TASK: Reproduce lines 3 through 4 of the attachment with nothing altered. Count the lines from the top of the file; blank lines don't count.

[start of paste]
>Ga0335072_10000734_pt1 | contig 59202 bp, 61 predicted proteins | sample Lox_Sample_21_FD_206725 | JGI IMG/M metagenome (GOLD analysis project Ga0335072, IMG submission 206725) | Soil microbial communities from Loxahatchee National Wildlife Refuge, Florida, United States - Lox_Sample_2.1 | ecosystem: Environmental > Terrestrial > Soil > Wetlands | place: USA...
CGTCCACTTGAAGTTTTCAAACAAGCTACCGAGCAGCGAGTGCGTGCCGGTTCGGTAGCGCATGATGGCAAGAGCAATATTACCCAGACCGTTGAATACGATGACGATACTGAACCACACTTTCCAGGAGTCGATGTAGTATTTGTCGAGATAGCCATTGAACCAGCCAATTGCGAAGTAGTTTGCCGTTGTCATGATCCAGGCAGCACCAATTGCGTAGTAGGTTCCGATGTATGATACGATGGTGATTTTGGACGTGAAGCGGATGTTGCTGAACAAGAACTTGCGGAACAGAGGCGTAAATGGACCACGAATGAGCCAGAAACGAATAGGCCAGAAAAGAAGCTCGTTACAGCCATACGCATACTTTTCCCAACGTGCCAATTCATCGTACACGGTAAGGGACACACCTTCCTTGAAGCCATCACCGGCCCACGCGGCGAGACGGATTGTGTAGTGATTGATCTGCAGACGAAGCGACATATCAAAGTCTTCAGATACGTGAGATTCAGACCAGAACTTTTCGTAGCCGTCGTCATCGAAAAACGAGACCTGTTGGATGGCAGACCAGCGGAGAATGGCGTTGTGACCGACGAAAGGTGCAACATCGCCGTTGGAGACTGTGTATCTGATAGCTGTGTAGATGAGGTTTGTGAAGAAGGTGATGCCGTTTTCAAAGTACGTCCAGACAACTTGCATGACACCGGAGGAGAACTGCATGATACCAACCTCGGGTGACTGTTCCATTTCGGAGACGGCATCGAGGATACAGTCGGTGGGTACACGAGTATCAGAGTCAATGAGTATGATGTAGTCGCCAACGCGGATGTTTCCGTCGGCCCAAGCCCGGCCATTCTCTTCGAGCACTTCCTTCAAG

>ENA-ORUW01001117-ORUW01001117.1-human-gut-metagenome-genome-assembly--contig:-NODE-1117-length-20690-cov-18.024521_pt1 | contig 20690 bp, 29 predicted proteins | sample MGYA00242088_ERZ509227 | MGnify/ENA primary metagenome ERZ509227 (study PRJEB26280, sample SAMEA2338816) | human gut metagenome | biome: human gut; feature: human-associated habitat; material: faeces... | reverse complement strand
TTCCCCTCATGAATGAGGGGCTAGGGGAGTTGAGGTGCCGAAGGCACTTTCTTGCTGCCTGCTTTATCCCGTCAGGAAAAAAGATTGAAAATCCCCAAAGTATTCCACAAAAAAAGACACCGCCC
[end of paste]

>ENA-ORUW01001117-ORUW01001117.1-human-gut-metagenome-genome-assembly--contig:-NODE-1117-length-20690-cov-18.024521_pt1 | contig 20690 bp, 29 predicted proteins | sample MGYA00242088_ERZ509227 | MGnify/ENA primary metagenome ERZ509227 (study PRJEB26280, sample SAMEA2338816) | human gut metagenome | biome: human gut; feature: human-associated habitat; material: faeces... | reverse complement strand
TTCCCCTCATGAATGAGGGGCTAGGGGAGTTGAGGTGCCGAAGGCACTTTCTTGCTGCCTGCTTTATCCCGTCAGGAAAAAAGATTGAAAATCCCCAAAGTATTCCACAAAAAAAGACACCGCCC